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‘Is Shingles Causing My Hair Loss?’

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Name: Sarah

Question: I have shingles and my hair is shedding a lot. I felt really exhausted for a week or so before the blisters came up and I was diagnosed, and I’ve been losing more hair than normal every day during this time. I have really thick hair that tends to shed quite a lot anyway but now it’s really noticeable as I don’t even have to brush it to see it coming out. Is this likely to be because of the shingles please? And what do I do about it? Thanks.

ShinglesAnswer: Hi Sarah. Yes, it is possible that this illness may have triggered your hair loss.

Many illnesses, including shingles (herpes zoster virus), can cause hair loss as a side-effect, as can some of the medications used to treat them. This is from a condition called Telogen Effluvium (TE) and is temporary, lasting no longer than 12 months. TE is usually caused by an event around two to three months before shedding occurs. However, everyone responds differently.

The reason for shingles to flare up later in life in people who have previously had chicken pox is currently unknown so there may well be a link between the two that we are not aware of. Stress is thought to be a trigger for both shingles and Telogen Effluvium so it may be worth trying to relax more and make sure your stress levels are in check.

The hair you lose will generally regrow naturally once the body is no longer having to fight the infection, but treatment for Telogen Effluvium can help to accelerate the regrowth process.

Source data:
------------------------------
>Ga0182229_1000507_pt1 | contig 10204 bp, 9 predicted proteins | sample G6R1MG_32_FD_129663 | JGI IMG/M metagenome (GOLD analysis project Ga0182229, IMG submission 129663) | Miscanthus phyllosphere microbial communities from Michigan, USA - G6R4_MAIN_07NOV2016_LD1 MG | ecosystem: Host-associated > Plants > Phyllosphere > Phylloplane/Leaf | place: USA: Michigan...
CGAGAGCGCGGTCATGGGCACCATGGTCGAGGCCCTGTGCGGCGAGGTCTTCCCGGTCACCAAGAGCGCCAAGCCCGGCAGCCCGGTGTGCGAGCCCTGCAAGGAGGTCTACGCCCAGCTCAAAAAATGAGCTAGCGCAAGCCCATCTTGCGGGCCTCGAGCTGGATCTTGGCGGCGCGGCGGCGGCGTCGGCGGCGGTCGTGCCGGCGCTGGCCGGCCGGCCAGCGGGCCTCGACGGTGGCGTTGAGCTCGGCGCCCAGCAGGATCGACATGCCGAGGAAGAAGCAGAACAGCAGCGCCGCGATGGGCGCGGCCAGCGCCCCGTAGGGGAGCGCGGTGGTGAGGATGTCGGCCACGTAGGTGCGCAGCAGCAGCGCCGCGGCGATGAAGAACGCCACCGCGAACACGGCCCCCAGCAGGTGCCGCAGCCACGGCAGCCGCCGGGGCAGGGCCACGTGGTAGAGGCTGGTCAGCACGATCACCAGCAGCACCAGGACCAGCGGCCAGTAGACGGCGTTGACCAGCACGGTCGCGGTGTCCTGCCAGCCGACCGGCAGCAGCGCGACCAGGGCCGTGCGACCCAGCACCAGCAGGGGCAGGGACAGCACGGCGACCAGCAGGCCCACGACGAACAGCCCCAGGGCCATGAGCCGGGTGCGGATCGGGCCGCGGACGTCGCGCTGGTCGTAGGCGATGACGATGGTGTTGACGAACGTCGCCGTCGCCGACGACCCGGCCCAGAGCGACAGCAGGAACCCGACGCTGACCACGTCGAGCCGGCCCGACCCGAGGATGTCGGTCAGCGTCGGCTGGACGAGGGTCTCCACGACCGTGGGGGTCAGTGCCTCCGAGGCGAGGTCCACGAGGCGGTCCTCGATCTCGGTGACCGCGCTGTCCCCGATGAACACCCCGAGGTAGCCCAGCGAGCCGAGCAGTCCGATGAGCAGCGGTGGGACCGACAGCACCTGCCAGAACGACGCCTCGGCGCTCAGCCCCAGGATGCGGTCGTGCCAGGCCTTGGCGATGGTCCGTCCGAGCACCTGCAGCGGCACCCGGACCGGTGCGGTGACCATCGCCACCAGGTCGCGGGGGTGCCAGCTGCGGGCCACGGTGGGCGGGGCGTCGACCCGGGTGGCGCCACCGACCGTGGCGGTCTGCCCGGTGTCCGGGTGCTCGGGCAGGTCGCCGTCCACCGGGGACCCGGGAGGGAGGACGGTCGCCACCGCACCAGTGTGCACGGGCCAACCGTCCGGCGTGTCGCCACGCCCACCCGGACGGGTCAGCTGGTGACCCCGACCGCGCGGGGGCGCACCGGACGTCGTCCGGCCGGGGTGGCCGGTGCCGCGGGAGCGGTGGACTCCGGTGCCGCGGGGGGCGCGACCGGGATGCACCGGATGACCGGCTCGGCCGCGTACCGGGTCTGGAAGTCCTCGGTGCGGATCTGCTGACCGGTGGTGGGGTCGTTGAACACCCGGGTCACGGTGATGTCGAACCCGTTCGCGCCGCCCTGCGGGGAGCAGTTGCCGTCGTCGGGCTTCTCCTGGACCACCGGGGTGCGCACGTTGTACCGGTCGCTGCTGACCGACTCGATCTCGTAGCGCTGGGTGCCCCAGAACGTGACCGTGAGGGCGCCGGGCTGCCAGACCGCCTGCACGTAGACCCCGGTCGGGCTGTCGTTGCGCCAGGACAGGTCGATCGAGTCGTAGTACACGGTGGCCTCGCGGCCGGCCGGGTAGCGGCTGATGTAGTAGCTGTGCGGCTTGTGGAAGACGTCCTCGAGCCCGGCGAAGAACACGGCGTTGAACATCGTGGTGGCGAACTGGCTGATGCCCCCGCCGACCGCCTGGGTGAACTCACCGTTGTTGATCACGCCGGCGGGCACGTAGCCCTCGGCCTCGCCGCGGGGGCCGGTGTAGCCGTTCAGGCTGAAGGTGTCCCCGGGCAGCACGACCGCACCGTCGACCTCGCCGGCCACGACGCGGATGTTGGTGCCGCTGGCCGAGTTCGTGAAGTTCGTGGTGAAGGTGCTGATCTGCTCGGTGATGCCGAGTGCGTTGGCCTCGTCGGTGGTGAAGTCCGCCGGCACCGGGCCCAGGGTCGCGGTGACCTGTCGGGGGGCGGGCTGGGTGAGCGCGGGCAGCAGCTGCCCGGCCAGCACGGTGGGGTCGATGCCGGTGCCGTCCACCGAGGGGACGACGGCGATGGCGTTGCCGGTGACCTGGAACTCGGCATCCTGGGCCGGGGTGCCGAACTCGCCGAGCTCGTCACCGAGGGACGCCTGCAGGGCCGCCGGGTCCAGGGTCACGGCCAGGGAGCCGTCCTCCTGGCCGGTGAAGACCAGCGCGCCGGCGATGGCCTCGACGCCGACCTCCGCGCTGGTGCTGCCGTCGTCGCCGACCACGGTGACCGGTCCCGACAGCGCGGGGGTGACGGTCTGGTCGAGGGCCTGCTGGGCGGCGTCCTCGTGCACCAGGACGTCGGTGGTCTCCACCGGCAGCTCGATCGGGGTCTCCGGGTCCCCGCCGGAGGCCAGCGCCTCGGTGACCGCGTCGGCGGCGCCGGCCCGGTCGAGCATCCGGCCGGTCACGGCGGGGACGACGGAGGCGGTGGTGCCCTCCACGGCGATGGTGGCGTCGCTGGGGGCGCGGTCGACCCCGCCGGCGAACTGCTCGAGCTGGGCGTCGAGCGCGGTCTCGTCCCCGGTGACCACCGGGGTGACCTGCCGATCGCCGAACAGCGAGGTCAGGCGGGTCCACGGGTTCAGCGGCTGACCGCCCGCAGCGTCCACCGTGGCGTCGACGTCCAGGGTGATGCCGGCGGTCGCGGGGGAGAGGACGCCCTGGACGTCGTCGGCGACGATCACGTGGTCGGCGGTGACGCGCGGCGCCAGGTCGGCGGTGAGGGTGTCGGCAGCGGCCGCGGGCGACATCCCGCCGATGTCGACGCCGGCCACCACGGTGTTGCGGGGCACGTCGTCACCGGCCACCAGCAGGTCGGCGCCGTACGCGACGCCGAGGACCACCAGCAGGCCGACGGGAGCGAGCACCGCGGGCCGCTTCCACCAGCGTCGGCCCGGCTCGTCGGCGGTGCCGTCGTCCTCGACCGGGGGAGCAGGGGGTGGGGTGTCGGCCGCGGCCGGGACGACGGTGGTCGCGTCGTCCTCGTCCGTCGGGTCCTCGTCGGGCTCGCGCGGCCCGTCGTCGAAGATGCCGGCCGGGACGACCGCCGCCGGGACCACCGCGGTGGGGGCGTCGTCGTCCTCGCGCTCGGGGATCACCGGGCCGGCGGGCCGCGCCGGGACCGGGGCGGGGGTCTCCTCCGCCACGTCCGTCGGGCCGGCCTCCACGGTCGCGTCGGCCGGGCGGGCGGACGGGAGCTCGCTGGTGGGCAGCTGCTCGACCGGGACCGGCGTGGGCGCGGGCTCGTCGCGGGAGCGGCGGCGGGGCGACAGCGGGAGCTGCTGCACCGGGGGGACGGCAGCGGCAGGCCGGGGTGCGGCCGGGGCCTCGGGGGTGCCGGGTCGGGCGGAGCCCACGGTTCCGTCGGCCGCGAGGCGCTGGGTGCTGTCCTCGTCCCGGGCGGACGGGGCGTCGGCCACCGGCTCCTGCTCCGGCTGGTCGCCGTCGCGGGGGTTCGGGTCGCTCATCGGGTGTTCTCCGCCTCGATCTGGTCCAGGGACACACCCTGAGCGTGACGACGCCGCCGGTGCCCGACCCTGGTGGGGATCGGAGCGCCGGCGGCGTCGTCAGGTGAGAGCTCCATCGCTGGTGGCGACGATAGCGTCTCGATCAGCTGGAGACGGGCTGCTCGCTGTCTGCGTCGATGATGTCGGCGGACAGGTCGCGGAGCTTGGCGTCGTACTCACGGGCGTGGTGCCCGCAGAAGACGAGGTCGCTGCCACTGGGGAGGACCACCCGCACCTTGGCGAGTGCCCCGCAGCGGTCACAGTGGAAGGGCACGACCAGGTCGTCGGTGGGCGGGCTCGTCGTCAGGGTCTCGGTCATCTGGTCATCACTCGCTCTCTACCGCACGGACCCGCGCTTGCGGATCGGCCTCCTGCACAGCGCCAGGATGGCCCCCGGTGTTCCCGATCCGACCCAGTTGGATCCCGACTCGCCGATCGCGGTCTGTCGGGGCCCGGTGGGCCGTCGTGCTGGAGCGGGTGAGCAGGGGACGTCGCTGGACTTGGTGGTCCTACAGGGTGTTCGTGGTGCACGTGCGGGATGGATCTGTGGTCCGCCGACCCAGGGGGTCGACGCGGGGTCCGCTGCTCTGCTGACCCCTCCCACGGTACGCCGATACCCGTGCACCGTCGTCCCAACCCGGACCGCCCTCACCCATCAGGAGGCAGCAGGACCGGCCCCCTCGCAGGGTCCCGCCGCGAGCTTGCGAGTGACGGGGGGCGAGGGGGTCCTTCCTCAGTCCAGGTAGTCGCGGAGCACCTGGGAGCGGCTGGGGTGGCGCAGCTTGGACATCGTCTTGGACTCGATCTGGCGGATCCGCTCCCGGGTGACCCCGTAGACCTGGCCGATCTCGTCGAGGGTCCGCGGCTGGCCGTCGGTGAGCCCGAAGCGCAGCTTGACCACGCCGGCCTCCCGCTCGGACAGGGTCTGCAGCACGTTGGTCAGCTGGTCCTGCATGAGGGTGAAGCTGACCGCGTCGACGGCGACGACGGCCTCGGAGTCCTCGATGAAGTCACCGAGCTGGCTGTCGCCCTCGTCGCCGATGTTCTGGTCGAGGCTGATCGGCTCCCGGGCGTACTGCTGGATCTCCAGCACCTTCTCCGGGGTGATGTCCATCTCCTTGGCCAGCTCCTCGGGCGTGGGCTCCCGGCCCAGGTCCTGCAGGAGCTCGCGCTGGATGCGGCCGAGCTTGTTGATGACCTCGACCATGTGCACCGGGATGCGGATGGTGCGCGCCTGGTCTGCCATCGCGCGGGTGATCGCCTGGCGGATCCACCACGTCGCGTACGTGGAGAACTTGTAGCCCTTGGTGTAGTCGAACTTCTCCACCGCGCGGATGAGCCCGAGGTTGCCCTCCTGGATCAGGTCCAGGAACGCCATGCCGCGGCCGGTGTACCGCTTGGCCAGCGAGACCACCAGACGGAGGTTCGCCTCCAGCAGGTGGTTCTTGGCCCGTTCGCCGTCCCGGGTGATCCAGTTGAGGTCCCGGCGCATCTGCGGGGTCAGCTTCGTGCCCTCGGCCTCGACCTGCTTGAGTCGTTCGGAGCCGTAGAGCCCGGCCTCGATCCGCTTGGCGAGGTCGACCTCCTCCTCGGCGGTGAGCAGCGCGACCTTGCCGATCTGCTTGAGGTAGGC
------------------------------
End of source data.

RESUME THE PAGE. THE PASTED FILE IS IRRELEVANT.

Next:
Aciclovir, a medication often used to treat shingles, has been linked to Alopecia Areata, however this is unlikely to be the reason for your shedding as this makes the hair fall out in distinct patches.

TE causes diffuse shedding from all over the scalp which sounds like what you are describing and the lingering effects of shingles are enough to cause hair loss in most people so it is likely to be the case although we would advise you to see a hair loss specialist for a professional diagnosis. This is because Telogen Effluvium can not only exacerbate, but also trigger Female Pattern Hair Loss if you have a genetic predisposition to this hereditary condition so it is worth getting checked over to ensure you know exactly what you are experiencing, particularly as you mention that you tend to regularly shed a lot of hair. A dedicated specialist can also provide you with advice and information on the best hair loss treatment course to follow for your specific situation.

Belgravia Centre Hair Loss ClinicThe Belgravia Centre

The Belgravia Centre is the leader in hair loss treatment in the UK, with two clinics based in Central London. If you are worried about hair loss you can arrange a free consultation with a hair loss expert or complete our Online Consultation Form from anywhere in the UK or the rest of the world. View our Hair Loss Success Stories, which are the largest collection of such success stories in the world and demonstrate the levels of success that so many of Belgravia’s patients achieve. You can also phone 020 7730 6666 any time for our hair loss helpline or to arrange a free consultation.